24. The Woodsman kills the wolf and out step the Grandmother and Little Red, happy and safe. Short Story Triangle Climax Model:“Little Red Riding Hood” Little Red comments on the Wolf’s nose, eyes, ears, and teeth, and he responds by eating her in one gulp. Little Red arrives at her grandmother’s house and sits on a stool at the disguised wolf’s bedside. Falling Action The Big Bad Wolf spots Little Red walking in the woods and asks her where she’s going with the basket of treats. The Woodsman arrives on the scene to discover the wolf dressed as the grandmother, and quickly surmises what has transpired in the woman’s cottage. Little Red Riding Hood has prepared a basket of goodies for her grandmother. She begins walking through dangerous woods to deliver the basket. Little Red questions all the things that appear different about her “grandmother.” The Wolf runs to the grandmother’s house , eats her, puts on her bonnet, glasses, and night gown, and climbs into her bed. Exposition Rising Action Resolution

  25. Active Reading Strategies The Short Story Make educated guesses about what will happen next by combining clues in the story with what you already know. Predicting helps you anticipate events and stay alert to the less obvious parts of a story. PREDICT • Say to yourself… • I think the title might mean… • I think this character is going to… • Now I think he or she will… • My first prediction doesn’t match what I read. Now I think…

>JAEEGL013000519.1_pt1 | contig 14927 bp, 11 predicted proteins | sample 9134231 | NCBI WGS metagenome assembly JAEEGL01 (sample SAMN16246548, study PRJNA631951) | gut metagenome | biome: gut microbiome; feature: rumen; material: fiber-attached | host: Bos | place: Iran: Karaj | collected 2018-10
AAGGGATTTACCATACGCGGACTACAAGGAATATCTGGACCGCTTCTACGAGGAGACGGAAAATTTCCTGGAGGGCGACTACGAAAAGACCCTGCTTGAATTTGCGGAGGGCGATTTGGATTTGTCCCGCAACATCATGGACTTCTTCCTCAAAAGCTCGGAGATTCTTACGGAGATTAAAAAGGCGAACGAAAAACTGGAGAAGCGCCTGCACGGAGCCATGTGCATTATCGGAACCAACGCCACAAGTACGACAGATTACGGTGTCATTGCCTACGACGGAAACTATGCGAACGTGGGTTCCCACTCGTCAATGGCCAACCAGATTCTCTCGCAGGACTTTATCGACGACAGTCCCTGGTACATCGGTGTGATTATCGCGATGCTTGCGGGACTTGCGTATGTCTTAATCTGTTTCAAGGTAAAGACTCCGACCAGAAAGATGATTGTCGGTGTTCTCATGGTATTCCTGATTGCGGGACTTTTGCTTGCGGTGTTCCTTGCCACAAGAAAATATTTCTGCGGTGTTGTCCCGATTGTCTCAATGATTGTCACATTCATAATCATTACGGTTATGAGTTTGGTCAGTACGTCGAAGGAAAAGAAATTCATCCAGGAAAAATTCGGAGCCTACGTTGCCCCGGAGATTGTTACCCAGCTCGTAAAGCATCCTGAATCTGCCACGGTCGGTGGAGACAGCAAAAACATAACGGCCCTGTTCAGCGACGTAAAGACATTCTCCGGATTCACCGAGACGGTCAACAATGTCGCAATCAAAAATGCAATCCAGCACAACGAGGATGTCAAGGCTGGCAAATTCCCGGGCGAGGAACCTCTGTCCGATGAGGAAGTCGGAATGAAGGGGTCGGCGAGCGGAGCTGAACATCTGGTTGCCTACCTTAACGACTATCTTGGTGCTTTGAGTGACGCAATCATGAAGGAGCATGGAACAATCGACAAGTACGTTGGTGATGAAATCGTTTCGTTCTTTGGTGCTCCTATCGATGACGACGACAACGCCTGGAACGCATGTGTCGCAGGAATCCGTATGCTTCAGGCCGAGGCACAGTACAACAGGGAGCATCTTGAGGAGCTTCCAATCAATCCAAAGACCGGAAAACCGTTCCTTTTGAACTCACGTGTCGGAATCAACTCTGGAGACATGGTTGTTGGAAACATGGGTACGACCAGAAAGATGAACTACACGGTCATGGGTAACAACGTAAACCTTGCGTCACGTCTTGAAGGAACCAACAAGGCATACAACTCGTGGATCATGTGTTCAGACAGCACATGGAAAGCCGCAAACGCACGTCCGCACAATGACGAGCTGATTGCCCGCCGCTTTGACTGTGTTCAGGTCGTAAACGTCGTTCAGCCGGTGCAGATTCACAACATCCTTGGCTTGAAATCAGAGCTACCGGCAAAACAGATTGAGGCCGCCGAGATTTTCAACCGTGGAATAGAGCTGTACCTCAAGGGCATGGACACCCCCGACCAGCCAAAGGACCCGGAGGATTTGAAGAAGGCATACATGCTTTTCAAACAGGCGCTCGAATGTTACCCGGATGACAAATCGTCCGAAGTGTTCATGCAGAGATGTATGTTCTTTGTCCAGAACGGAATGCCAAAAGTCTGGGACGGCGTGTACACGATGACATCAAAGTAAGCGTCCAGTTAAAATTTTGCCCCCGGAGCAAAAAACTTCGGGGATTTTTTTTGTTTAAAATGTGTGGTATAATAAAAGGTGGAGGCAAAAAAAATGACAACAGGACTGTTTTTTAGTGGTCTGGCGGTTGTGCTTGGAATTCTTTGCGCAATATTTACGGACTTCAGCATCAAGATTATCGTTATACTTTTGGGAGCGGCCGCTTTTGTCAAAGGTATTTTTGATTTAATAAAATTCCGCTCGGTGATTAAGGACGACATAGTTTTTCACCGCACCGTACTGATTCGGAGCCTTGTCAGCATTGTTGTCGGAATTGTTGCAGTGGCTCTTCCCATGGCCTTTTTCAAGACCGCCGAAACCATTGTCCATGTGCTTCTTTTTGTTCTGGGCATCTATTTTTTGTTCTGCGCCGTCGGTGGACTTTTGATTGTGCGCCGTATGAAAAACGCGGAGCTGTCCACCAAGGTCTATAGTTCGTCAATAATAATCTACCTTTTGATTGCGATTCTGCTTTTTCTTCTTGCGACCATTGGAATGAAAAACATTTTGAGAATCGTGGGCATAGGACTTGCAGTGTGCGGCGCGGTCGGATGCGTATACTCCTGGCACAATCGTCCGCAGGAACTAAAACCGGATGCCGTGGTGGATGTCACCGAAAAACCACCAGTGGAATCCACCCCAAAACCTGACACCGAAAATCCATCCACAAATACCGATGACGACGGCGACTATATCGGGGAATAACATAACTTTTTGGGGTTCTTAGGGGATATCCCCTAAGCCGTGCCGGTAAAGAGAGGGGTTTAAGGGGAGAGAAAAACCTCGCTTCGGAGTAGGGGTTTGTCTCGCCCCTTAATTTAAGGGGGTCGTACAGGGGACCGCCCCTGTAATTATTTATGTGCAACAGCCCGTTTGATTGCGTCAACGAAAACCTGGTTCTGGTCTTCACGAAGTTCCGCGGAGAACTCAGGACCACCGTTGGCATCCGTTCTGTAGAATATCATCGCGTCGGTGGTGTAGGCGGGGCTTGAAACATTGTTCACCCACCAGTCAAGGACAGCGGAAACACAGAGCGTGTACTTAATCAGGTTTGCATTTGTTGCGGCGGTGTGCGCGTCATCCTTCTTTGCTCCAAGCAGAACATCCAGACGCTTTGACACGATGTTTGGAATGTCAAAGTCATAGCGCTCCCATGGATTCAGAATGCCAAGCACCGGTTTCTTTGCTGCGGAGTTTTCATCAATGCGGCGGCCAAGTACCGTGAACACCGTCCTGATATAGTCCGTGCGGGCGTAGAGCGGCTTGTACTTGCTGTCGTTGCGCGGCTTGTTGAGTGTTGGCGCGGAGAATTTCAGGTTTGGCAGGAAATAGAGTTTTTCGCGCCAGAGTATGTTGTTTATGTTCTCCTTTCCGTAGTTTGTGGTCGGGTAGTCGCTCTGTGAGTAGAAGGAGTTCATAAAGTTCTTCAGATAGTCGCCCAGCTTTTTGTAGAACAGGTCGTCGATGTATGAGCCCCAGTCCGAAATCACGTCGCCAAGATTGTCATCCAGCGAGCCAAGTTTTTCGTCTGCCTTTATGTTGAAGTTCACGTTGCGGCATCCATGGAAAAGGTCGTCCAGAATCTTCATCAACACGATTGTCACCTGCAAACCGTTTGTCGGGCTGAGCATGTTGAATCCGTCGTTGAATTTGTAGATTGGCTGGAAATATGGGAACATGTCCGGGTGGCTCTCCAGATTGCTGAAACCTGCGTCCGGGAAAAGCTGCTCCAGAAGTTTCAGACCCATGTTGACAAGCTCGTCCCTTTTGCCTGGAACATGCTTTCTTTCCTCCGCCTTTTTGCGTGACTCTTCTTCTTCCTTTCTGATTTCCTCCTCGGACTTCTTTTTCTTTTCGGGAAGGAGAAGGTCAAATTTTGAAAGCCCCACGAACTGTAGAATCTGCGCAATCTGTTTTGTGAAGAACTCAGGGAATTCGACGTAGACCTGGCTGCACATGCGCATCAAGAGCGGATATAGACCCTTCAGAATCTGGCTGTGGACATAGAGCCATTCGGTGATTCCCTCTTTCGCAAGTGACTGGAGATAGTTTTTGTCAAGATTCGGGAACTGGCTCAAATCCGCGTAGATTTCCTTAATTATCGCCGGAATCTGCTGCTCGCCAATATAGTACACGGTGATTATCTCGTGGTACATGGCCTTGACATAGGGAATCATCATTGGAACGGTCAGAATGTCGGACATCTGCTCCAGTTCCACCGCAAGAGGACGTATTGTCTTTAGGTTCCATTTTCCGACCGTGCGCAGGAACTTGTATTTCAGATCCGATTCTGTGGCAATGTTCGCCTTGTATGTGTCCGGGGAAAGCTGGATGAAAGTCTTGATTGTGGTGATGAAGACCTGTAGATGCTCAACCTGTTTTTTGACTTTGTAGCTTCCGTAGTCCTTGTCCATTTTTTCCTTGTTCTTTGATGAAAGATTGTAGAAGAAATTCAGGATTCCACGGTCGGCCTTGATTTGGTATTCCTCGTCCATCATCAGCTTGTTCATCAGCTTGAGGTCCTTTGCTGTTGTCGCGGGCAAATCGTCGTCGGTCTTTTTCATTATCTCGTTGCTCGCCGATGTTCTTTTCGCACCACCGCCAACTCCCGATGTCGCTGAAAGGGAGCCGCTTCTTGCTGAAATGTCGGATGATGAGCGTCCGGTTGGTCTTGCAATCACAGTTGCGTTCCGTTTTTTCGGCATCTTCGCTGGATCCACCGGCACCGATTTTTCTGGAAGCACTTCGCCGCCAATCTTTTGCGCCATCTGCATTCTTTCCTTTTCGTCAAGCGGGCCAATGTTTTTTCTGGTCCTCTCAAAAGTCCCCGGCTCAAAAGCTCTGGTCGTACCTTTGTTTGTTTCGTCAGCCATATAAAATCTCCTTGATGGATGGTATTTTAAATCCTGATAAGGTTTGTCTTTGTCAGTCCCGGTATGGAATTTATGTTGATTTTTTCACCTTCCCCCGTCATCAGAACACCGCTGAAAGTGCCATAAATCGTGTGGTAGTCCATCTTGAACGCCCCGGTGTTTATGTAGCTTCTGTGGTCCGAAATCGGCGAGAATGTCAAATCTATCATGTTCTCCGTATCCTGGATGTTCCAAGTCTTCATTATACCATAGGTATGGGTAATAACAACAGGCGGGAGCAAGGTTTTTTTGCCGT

26. Active Reading Strategies The Short Story Draw parallels between people, places, and events in the story and the people, places, and events in your life. CONNECT • Ask yourself… • How would the main character act in my situation? • How would I act in the main character’s situation? • When have I felt the same way as the character? • What parts of my life does this remind me of? • What other stories does this remind me of?

  27. Active Reading Strategies The Short Story Ask yourself questions to help you clarify the story as you go along. QUESTION • Ask yourself… • Do I understand what I’ve read so far? • Why did the character say that? • What’s going on here? • What does this mean?

  28. Active Reading Strategies The Short Story In your mind, form pictures of what is happening in the story. Pay attention to the details the writer gives you, and make them a part of your reading experience. VISUALIZE • Ask yourself… • How does this scene, character, or object look? • Who is in this scene? • Where are the characters in relation to one another and to their surroundings?

  29. Active Reading Strategies The Short Story Form opinions and make judgments about the story while you are reading—not just after you have finished. EVALUATE • Ask yourself… • Does this turn of events make sense? • Is this character believable? • What is particularly effective about this writer’s style? • Do I agree with this idea?

  30. Active Reading Strategies The Short Story Pause every page or two to think about your reading. Summarize events in the story or rephrase difficult language to help you understand and remember what you’ve read. REVIEW • Say to yourself… • So far, … • In other words…

  31. Active Reading Strategies The Short Story Respond while you are reading. React to different parts of the story. RESPOND • Say to yourself… • I like this character because… • I’d like to ask the writer why… • I wish I could visit this place because…